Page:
Can the GOP solve its birther problem before it's too late?

A shocking new poll finds that barely three in 10 Republicans now believe Obama was born in this country

By Steve Kornacki

Published April 21, 2011 3:11PM (EDT)

John Balazek of La Plata, Md., attends a rally by the U.S. Capitol in Washington Saturday, Oct. 23, 2010. Participants at the rally, organized under the name of Obama birth certificate rally, call into question the president's eligibility.  (AP Photo/Jacquelyn Martin) (Associated Press)
John Balazek of La Plata, Md., attends a rally by the U.S. Capitol in Washington Saturday, Oct. 23, 2010. Participants at the rally, organized under the name of Obama birth certificate rally, call into question the president's eligibility. (AP Photo/Jacquelyn Martin) (Associated Press)

This is some mess the GOP has made for itself: According to a new poll from the New York Times and CBS News, barely three in 10 Republican voters (32 percent) say they believe the president of the United States was actually born in this country. The rest are split between believing Barack Obama was born on foreign soil (47 percent) and not being sure where he was born (22 percent). (These numbers add up to 101 percent, presumably because of rounding.)

This, of course, helps explain why Donald Trump has gained so much traction so quickly by loudly, repeatedly and unapologetically challenging the circumstances of Obama's birth. No mainstream Republican leader has been willing to go anywhere near as far as Trump has, creating a clear opening on the right for a prominent figure to give voice to suspicions that have flourished for three years.

But, as Adam Serwer noted the other day, this is entirely a problem of the GOP establishment's creation. While leaders on the right have shied away from overtly embracing birtherism (for fear of harming their party's image with swing voters), they've also done nothing to discourage the conservative masses from believing the worst about the president. And the rhetoric they have embraced -- claiming, for instance, that Obama rejects "American exceptionalism" -- has often functioned to encourage conservatives to regard Obama as "the other," a leader who is fundamentally different from "real" Americans and fundamentally anti-American in his values. These kinds of attitudes feed birtherism, which doesn't have to be rooted in a literal belief that Obama was born elsewhere and engineered some sort of conspiracy and coverup to establish his eligibility for the presidency. Jonathan Bernstein has written what is probably the best description of this phenomenon:

In its wildest forms, birtherism is about a massive conspiracy to install a conscious, deliberate enemy of the United States in the White House. It's nice that Mike Huckabee doesn't subscribe to that. But in its more plausible, and presumably more popular forms, it's really just a way of saying that Barack Obama isn't a "real" American.

In other words, many (most?) of the nearly 70 percent of Republicans who expressed doubt in the CBS/NYT poll that Obama was born in this country may simply assume, based on all of the noise they've heard from voices they like and trust about Obama's "anti-American" values, that this is the answer they are supposed to give. It doesn't mean they've thought things through and believe an elaborate plot has been carried out, and it doesn't mean that being told actual facts about Obama's birth will sway them. (There are also, to be sure, more benign possible explanations: It could be, as HuffPo's Sam Stein points out, that some/many respondents may assume that Hawaii wasn't part of the United States when Obama was born there, or that it still isn't.)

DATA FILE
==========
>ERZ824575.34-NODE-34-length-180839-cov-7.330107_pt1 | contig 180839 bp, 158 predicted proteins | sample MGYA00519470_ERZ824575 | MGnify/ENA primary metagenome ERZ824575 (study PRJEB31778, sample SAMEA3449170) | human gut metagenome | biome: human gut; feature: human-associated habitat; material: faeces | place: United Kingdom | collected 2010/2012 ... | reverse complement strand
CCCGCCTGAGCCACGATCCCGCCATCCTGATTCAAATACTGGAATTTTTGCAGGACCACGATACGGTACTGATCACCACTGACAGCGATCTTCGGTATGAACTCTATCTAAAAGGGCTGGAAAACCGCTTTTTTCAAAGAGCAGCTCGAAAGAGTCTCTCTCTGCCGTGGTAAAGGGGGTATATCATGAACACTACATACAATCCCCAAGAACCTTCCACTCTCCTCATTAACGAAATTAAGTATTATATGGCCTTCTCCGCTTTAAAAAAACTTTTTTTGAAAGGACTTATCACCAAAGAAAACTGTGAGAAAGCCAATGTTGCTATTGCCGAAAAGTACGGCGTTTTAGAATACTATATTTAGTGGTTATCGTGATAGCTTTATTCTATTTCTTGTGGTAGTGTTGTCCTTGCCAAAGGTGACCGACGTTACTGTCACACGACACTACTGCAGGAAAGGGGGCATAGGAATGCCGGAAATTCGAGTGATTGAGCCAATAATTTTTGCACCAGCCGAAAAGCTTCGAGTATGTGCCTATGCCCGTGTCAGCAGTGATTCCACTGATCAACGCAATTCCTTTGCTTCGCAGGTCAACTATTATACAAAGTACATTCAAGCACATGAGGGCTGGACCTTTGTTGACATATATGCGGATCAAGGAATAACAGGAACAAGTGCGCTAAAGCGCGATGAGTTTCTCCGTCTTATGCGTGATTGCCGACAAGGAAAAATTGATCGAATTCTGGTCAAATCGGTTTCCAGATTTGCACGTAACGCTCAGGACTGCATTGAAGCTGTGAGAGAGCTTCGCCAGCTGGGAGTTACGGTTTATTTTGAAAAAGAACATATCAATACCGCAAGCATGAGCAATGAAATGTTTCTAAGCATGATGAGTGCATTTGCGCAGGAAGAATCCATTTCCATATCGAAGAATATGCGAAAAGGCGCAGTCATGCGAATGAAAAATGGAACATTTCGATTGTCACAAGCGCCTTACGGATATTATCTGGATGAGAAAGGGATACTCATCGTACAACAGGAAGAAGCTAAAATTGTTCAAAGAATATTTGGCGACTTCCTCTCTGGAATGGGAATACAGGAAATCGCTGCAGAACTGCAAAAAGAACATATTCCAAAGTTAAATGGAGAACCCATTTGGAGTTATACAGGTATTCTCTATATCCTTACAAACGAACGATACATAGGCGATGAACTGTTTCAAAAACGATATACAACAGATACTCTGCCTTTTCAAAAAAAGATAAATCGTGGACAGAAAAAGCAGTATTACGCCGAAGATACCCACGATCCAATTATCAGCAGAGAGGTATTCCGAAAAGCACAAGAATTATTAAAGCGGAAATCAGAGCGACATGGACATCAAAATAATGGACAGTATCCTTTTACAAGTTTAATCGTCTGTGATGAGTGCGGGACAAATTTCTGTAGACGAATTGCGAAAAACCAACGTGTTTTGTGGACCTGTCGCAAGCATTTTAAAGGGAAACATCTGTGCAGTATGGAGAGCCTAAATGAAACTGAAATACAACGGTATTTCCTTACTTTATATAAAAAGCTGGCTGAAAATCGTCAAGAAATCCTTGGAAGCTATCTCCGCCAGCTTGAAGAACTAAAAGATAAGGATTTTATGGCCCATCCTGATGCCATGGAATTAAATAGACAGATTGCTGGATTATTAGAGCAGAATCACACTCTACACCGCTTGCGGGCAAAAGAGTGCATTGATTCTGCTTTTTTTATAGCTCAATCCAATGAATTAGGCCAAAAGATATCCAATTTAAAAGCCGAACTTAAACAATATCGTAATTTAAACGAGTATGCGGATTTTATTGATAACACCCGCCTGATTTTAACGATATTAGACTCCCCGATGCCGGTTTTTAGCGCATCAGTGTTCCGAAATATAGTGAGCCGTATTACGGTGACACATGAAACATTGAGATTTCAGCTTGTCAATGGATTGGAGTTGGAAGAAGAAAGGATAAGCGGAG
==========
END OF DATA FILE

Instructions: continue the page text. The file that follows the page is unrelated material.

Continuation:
In this sense, Trump's message may be resonating with so many Republican voters simply because it represents the most blunt and unrelenting attack on Obama's "American-ness" that they've heard from a major Republican. In other words, it may not be the specifics of Obama's birth certificate and hospital records that excite them; it's more the idea that someone so prominent is willing to stand up and take so much heat for saying, essentially, "Barack Obama isn't one of us."

It will be interesting to see how the conservative establishment responds to this. So far, as I noted above, influential leaders on the right have resisted tackling birtherism head-on, often refusing to condemn or embrace it while simultaneously playing the Obama/anti-American card. But Trump's rise to the top of some recent GOP polls -- and his ability to soak up so much media attention -- has clearly spooked this same conservative establishment. They've begun seeking to undermine his standing on the right, even (in some cases) by challenging his birtherism (as Karl Rove and Eric Cantor did, for instance). If Trump quickly fades as a result of these attacks, things will presumably go back to normal, with the GOP establishment continuing to feed its base the red hot anti-Obama rhetoric that encourages casual birtherism. But if Trump -- or someone like him -- continues to make inroads by using the birther issue, GOP leaders may be forced think long and hard about giving it a rest, before they create a monster that could hurt them in the next election.

Steve Kornacki

Steve Kornacki is an MSNBC host and political correspondent. Previously, he hosted “Up with Steve Kornacki” on Saturday and Sunday 8-10 a.m. ET and was a co-host on MSNBC’s ensemble show “The Cycle.” He has written for the New York Observer, covered Congress for Roll Call, and was the politics editor for Salon. His book, which focuses on the political history of the 1990s, is due out in 2017.

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